Midafternoon, Loretta lay on the California King and read Jane Eyre from the bookshelf while Mick went for a walk to check out the road. She hadn't read a book in years. The radiant power of the sun worked hard to diminish the snow. Graders worked the road and scraped ice off the pavement.

Mick returned an hour later, hurried into the house, and barred her from the kitchen. Two hours later, he called her to the dining room. Twin candles burned bright, and their flames danced on the pine walls. Mick carried a platter from the kitchen and set it before her.

A four-pound roasted trout filled the plate with carrots and rice pilaf sides.

"Where…?" she said and thought a second, "The trout pond?"

Mick, with a beaming smile, nodded yes.

"You caught a fish. Mick. You caught me a fish in the freezing snow."

"It's called ice fishing. You didn't notice the canoe was missing from the great room. I half floated and half skidded over the ice, cut a hole, and this beauty took the bait. I never knew trout liked bacon," he said.

Loretta jumped up, embraced him, and kissed him.

"I love you Mick," she said.

"I love you, Loretta," he said.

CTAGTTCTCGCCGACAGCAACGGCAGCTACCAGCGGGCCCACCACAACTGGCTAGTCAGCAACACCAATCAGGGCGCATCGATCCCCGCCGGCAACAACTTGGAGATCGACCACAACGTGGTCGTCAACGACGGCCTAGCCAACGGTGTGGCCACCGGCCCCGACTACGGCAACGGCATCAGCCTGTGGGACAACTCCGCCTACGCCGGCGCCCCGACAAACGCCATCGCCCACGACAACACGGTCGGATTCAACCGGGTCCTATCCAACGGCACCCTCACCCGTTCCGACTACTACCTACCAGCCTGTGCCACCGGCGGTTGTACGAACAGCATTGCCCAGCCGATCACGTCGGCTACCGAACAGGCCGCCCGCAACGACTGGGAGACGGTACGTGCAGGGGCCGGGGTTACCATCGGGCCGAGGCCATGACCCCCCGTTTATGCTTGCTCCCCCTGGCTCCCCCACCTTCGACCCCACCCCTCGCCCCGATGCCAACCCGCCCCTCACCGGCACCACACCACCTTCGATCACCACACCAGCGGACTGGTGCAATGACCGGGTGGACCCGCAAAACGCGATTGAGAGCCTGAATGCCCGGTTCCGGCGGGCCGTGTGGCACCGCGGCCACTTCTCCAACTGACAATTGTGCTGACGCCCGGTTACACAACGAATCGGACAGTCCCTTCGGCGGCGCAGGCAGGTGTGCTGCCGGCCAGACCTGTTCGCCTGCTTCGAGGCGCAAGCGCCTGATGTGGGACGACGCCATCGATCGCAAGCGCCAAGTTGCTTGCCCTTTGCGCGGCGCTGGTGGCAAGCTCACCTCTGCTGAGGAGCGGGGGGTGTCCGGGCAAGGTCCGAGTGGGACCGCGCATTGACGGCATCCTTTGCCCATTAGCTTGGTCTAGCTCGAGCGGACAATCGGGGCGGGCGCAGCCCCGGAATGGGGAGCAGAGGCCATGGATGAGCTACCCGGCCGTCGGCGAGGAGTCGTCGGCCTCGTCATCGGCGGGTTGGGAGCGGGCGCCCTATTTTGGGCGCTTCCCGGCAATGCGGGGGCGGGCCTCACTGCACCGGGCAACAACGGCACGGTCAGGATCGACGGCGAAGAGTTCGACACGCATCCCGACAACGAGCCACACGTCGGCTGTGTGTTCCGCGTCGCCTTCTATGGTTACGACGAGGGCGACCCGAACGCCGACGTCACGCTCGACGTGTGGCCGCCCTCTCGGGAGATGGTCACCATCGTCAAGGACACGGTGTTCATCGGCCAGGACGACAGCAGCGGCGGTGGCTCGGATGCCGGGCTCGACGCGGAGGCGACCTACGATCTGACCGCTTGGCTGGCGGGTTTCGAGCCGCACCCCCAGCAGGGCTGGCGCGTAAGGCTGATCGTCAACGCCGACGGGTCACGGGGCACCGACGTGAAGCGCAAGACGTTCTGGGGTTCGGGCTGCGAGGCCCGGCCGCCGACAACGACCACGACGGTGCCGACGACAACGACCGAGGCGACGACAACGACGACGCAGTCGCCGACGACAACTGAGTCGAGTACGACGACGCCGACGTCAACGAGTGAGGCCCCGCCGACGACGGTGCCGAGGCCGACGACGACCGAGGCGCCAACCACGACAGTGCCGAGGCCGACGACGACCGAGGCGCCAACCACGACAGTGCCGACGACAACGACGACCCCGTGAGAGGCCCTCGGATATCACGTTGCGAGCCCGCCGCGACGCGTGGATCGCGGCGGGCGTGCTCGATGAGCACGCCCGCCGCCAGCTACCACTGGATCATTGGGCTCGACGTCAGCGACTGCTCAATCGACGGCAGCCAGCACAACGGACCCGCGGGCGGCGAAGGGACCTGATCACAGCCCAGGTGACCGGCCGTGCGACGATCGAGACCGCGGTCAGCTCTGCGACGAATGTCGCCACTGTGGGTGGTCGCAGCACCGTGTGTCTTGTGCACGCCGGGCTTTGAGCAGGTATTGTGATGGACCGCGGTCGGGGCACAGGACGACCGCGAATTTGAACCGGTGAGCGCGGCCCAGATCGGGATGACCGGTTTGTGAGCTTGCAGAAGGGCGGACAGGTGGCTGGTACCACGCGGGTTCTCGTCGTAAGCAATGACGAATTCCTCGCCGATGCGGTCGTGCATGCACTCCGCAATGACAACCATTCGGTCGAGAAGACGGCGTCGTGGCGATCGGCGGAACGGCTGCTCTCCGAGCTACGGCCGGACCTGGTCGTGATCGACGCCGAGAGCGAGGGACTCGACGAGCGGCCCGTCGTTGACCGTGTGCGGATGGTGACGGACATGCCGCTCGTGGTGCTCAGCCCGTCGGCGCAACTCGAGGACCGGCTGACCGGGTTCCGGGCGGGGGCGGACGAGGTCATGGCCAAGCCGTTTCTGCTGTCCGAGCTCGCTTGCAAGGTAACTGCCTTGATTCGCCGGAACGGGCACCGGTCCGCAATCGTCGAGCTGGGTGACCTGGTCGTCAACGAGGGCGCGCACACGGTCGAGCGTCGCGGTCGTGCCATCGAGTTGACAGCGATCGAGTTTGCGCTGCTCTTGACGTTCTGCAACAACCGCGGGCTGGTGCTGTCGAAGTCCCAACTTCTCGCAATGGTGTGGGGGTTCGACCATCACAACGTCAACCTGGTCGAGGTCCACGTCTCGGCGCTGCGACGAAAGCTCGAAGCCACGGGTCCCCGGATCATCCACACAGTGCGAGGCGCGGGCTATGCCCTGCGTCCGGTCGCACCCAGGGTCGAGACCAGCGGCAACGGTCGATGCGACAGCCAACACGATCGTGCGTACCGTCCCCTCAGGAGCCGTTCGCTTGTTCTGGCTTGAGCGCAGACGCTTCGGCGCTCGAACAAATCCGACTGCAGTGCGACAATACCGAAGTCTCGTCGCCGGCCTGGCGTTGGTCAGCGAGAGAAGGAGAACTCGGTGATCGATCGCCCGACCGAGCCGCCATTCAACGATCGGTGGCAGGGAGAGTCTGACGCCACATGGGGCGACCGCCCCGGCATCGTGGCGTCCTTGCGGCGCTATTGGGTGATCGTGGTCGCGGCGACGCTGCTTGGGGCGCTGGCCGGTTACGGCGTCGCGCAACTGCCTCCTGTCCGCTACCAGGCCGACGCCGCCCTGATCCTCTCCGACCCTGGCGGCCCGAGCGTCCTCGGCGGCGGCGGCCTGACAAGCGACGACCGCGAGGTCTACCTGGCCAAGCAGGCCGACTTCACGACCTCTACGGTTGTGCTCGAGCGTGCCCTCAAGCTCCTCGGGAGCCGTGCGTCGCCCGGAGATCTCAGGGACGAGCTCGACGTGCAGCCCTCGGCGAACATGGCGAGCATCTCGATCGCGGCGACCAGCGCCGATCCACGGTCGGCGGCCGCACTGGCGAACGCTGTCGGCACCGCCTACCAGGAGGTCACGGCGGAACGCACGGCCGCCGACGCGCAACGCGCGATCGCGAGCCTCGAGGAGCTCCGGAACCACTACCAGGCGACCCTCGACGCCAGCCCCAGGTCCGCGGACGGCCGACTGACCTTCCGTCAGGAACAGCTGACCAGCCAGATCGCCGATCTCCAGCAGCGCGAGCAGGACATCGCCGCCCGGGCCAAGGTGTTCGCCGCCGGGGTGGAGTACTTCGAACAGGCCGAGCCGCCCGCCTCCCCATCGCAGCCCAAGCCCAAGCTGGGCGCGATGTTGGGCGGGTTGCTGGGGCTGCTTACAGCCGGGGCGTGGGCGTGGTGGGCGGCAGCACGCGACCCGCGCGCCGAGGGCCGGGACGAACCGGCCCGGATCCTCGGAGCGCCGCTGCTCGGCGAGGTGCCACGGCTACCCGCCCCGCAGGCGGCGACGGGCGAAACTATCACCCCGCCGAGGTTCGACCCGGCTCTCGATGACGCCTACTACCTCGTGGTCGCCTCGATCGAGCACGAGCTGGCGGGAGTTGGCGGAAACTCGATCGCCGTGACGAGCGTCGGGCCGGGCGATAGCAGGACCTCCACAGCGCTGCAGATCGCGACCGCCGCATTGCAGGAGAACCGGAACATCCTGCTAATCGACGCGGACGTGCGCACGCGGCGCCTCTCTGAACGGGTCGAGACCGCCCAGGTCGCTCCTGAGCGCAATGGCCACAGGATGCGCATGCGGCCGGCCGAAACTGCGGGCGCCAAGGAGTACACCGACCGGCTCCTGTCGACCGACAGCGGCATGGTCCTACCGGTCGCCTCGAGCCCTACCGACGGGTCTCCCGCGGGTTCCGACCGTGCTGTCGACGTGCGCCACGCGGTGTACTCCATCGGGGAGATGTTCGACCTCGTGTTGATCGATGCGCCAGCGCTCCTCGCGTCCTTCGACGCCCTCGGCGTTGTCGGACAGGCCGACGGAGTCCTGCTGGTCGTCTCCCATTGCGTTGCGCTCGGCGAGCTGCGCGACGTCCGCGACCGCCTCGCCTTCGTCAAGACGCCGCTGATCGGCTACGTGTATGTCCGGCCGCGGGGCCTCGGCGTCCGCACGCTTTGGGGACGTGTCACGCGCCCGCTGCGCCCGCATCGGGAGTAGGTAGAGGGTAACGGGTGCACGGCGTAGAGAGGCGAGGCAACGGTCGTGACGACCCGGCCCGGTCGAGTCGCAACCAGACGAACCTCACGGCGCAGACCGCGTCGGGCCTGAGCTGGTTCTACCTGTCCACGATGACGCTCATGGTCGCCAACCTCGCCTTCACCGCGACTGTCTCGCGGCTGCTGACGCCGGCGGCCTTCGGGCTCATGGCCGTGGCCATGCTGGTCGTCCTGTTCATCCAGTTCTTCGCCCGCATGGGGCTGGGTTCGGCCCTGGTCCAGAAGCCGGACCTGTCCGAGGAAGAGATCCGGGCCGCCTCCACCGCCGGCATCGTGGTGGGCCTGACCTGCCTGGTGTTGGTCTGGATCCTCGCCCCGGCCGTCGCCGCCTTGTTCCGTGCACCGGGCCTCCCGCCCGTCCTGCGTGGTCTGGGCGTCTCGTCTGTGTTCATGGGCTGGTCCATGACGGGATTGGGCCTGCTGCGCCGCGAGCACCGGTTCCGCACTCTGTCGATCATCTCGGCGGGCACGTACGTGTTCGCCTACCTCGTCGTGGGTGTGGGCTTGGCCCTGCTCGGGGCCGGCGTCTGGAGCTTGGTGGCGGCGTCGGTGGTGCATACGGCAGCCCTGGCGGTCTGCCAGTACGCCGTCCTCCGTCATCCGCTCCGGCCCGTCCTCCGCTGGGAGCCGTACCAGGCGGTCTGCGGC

"Do we have wine?" she said.

Mick pointed out the French doors. Loretta witnessed the array of frosted liquor and wine bottles lined up on the deck table.

"I choose you, Loretta, over any obstacle that stands in our way," he said, "Now and forever.


Monday came, and the sun shone its pure light to reduce the roads remaining ice to water. Loretta rested her hand on Mick's arm at the view of the valley below. The magical mountain had transformed from a white castle to an evergreen forest. Halfway down the mountain, Loretta's phone service activated as the Lexus handled the switch back turns with ease.

Ping. Ping, Ping, Ping. Ping Ping. Ping Ping Ping signaled delivered texts. Then her cell phone vibrated, stopped, and vibrated ten more times, alerting her voice mails had been received.